An A to Z prompt thing I snagged from Livejournal. Snippets, no real plot etc.

Amusement

Sir Arnold was never one to make conjectures without hard facts. Without evidence or some form of proof of some sort. The public (re: journalists) may say what they like about Whitehall and subjective reality but Sir Arnold liked facts. He liked facts the way Sir Humphrey liked order and red tape and Bernard liked Greek and Latin stems and pure logic. He liked facts the way Sir Frank liked firm, hard figures. The way Jumbo liked sure agreements and drinks made over foreign contracts. The way Ministers liked a finger of brandy after five and journalists liked lunchtime leaks.

So when an under secretary to the Ministry of Industrial Harmony came to him with a rumor and a taste for ill founded advancement he couldn't help but laugh.

"Sir Humphrey would never do such a thing. You're being a bit of a dunderhead, if you ask me. Where's the proof? I need proof to substantiate this sort of claim. And against one of our own!"

That was the part that rankled. Against one of their own. Civil servants backed each other, they didn't tear each other down (unless strictly necessary). There were rules that governed any and all interactions. Sir Humphrey would never break those rules, no matter the temptation. And truly, Sir Arnold didn't think Bernard Woolley much of a temptation.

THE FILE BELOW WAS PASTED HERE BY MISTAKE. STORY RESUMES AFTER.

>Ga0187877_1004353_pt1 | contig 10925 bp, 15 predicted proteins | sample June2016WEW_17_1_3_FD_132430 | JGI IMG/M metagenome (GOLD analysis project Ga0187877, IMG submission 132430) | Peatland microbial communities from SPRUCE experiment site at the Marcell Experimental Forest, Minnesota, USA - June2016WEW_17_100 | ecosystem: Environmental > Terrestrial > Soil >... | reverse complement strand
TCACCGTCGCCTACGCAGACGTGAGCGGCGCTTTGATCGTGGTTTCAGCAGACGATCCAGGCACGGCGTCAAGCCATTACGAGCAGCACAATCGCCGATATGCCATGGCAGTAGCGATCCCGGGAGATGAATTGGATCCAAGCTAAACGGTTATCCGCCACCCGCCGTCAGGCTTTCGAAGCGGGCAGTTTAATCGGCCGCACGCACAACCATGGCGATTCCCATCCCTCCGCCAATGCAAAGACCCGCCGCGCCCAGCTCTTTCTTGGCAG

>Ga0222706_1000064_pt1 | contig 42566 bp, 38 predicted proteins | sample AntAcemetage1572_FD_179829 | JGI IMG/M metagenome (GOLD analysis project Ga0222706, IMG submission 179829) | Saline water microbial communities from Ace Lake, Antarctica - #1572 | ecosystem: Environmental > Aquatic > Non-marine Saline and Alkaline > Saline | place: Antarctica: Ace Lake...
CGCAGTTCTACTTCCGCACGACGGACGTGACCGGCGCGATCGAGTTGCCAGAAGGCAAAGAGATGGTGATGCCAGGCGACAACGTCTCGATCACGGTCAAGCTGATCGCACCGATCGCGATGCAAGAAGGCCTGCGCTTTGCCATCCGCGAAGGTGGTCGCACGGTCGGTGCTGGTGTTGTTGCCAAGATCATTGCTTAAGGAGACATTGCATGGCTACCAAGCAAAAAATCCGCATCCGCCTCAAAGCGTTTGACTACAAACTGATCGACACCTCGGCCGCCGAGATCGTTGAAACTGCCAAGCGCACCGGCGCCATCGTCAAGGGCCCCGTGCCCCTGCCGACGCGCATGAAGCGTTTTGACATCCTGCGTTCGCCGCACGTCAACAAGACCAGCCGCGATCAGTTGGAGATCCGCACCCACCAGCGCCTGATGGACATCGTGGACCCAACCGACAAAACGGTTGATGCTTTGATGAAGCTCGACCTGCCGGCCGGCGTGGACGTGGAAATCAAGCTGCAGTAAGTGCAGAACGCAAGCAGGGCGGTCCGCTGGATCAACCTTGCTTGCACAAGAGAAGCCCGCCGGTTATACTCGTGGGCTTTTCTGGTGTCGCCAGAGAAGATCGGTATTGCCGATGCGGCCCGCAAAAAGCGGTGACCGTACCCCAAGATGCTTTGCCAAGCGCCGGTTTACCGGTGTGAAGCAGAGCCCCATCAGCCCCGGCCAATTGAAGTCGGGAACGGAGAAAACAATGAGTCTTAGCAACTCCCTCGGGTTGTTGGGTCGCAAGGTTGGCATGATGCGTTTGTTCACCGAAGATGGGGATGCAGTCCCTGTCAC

"But sir," the boy said with an earnest face. "I saw them –"

"You may have well seen the Virgin Mary but it does me no good if you don't have proof." And he didn't add on that even if the boy did have the proof he didn't really want it. Sir Humphrey was too old a friend and too close an ally to get rid of. "If you ever get some, come directly to me and no one else, you understand?"

"Yes, sir."

"If I find out you've seen someone else," Sir Frank was hanging in the back of his mind. If there was a Judas Iscariot of the Civil Service – "It will be the vehicle licensing centre in Swansea or Fishguard. Am I clear?"

"Perfectly, Sir Arnold."

"Good. I'm glad. Drink?"

And he laughed as the boy asked for a sherry because truly the idea was ridiculous. Sir Humphrey risking his career, reputation, everything, for Bernard Woolley? Laughable.